From a purely economic standpoint, the decision to use Iranian finance for the $2.5bn Rumaila independent power project (IPP) is slightly illogical.

Iran’s Mapna Group is technically more than competent to carry out the engineering, procurement and construction works on the 3000MW IPP. It has a track record in Iraq following work on Najaf and Baghdad Al-Sadr power plants.

It is Iran’s financial sector which will struggle to come up with billions of dollars. Banks were strangled by EU sanctions preventing them from carrying out international transactions. Poor risk assessment policies and a struggling economy have left banks overextended and burdened by non-performing loans.

The government is also short of ready money. It has been battered by sanctions for years, preventing it from accessing foreign assets. The fall in oil prices has also constrained its finances.

If the transactions are completed before sanctions are lifted, Iran will have to dig deep to come up with billions of dollars for a power project in another country, no matter how desperately it is needed.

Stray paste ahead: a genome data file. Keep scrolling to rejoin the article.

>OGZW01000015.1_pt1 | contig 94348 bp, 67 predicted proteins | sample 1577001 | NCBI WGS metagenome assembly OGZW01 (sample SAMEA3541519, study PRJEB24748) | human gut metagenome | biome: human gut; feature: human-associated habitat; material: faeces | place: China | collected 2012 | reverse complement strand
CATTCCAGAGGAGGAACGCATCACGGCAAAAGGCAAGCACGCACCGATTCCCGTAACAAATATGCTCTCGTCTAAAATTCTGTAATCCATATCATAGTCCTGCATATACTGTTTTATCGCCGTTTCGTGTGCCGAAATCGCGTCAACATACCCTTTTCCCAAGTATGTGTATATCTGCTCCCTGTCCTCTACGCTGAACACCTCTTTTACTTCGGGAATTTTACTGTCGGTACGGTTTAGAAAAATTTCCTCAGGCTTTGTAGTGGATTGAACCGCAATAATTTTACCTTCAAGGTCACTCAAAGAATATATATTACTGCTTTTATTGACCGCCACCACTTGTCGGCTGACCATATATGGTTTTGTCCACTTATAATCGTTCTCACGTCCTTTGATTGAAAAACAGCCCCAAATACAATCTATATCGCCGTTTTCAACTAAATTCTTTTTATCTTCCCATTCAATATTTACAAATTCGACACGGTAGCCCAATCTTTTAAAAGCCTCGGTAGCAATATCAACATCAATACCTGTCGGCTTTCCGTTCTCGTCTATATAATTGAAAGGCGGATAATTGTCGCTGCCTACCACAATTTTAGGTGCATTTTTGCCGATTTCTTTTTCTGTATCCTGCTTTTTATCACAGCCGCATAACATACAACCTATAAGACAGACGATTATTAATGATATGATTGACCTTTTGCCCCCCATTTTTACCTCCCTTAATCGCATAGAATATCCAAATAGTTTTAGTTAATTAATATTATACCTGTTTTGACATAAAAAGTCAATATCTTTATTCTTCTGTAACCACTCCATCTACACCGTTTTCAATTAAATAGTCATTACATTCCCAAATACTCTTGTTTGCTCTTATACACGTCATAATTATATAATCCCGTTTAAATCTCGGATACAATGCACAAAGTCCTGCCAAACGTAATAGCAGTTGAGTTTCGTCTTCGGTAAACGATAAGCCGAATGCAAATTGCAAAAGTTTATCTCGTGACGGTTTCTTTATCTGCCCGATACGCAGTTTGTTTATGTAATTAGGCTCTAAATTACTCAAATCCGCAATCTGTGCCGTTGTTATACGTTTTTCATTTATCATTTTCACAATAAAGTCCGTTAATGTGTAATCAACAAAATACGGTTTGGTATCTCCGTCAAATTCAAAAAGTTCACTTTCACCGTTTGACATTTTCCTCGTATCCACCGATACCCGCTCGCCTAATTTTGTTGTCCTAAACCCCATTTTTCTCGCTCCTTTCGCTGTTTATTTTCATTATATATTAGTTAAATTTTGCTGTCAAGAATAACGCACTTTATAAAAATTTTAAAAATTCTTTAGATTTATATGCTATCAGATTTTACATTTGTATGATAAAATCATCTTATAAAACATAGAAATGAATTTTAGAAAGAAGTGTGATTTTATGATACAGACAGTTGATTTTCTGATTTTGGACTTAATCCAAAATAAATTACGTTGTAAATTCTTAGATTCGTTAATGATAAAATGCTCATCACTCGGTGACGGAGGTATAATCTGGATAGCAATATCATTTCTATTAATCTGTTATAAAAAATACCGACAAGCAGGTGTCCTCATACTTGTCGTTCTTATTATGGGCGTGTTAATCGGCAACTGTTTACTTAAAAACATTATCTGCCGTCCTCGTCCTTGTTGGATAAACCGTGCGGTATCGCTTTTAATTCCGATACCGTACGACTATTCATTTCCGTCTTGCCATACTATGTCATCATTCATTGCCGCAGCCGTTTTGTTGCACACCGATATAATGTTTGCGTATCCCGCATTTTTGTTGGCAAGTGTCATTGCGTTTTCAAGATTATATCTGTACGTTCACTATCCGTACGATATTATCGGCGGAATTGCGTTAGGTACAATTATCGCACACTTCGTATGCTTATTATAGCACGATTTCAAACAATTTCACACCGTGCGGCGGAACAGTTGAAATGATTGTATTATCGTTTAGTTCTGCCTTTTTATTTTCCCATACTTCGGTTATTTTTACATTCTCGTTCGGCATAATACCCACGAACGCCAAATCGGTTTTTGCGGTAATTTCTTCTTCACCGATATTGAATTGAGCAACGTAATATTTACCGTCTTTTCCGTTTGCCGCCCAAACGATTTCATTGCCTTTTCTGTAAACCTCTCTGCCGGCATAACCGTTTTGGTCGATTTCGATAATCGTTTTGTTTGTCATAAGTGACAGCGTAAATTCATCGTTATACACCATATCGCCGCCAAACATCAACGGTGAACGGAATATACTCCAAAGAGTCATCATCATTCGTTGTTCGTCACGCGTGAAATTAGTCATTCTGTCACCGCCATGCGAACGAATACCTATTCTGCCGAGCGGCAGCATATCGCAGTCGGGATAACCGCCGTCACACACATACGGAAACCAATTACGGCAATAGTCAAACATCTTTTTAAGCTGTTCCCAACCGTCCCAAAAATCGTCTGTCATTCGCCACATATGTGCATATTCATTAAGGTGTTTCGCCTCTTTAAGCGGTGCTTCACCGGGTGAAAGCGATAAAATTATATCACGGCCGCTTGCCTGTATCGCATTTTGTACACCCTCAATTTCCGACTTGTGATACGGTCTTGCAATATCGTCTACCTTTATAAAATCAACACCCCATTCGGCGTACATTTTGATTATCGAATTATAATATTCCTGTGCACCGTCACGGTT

The timing of the deal is the key to understanding it. It comes just after the nuclear deal between Iran and the P5+1. Some observers see the deal as a green light for Iran to increase its involvement in Iraq’s internal affairs, which goes much further than fighting the Islamic State.

Iraq’s government is also under unprecedented pressure from the populace over its failure to provide basic services, of which electricity is the biggest flash-point. Even Shia-majority areas were protesting en masse during the August power cuts.

The financing deal is not the start of a new trend, where Iran tries to enter projects markets in the Arab world. It is a political decision to support the Iraqi government through investment. This will continue as long as instability in Iraq threatens Tehran’s interests.